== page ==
"Does" are usually included in lawsuits when the plaintiff isn't sure if anyone else is responsible for the wrongs being alleged, and this way they can do a simple amendment later on naming them by name once they find out their identity.
Used like this with your last name, it means that the plaintiff thinks that one of your relatives with your same known last name should also be sued once they find out their actual name.
Disclaimer: I'm only licensed in CA. Please note that this answer does not constitute legal advice, and should not be relied on, since each state has different laws, each situation is fact specific, and it is impossible to evaluate a legal problem without a comprehensive consultation and review of all the facts and documents at issue. This answer does not create an attorney-client relationship.
Washington is a community property state. Plaintiffs will normally name the spouse of the defendant and the marital community so that any judgment can reach community property. If the plaintiff does not know the spouse's name, or whether the defendant is married, the spouse is named as John or Jane Doe and defendant's last name. You don't say whether your case concerns a contract or some sort of a tort (like a car accident). If you were not married when the incident occurred from which the suit arises, the inclusion of John Doe has no effect. But if you were recently divorced, it is possible your ex may be a legitimate defendant and should be notified.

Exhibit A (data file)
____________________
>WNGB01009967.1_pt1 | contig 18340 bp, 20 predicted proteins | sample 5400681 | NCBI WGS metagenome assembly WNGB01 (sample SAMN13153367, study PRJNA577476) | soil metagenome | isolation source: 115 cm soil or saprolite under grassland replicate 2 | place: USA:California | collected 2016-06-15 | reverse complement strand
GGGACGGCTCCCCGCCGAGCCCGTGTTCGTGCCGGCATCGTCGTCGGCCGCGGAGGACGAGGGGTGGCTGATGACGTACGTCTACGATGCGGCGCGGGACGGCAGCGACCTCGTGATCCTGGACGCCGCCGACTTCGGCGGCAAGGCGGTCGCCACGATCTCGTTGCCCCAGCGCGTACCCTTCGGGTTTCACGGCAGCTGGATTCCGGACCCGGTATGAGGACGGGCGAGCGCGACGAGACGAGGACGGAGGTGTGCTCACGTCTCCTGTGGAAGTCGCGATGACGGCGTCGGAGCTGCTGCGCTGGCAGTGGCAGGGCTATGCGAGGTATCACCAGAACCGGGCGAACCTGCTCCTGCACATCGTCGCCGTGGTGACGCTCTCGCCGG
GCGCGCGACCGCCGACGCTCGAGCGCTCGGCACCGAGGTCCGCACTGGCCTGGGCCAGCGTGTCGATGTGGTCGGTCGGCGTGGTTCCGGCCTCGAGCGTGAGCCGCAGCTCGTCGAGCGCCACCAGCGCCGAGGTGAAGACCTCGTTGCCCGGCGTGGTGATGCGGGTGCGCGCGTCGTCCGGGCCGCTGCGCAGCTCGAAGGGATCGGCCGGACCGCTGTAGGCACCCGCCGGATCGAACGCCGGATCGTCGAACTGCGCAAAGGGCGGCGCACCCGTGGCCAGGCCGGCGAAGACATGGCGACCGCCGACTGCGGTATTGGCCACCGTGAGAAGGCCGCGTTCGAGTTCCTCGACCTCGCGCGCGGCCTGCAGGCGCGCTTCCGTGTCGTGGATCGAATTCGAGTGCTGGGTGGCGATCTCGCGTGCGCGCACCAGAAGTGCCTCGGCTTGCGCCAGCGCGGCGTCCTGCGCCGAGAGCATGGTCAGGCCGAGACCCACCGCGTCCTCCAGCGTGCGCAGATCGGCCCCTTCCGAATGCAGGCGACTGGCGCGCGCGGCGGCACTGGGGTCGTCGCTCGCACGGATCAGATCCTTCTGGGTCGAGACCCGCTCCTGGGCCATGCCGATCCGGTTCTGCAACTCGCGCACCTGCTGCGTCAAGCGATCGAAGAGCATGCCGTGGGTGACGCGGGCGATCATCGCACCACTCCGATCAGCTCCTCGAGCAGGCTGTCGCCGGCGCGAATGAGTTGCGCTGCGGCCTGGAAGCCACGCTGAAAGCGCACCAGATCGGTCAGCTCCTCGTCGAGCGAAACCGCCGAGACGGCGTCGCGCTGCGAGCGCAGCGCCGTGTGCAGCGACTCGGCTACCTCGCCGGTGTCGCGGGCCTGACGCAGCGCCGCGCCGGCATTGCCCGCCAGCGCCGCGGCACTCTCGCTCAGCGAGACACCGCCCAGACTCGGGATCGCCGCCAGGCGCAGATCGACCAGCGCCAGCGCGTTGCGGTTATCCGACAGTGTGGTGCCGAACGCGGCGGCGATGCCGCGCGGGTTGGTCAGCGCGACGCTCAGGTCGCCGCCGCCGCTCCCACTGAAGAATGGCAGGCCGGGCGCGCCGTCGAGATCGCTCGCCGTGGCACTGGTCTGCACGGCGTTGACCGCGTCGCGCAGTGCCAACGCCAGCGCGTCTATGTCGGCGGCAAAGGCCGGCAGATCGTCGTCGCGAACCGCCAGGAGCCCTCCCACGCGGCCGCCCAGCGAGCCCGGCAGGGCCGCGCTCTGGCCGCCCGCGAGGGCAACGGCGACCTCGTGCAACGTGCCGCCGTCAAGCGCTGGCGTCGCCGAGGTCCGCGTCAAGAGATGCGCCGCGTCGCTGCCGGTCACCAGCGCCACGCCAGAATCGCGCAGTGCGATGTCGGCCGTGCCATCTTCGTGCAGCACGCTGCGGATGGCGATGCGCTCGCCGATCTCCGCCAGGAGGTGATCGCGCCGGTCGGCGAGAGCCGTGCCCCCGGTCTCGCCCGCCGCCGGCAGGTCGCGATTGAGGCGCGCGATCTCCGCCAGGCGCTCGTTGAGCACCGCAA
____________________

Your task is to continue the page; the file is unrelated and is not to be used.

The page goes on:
Plaintiffs will also include a John Doe if they believe there is another person who may be liable but that person's name is not known. However, because your last name was included, I would expect John Doe was included as your spouse.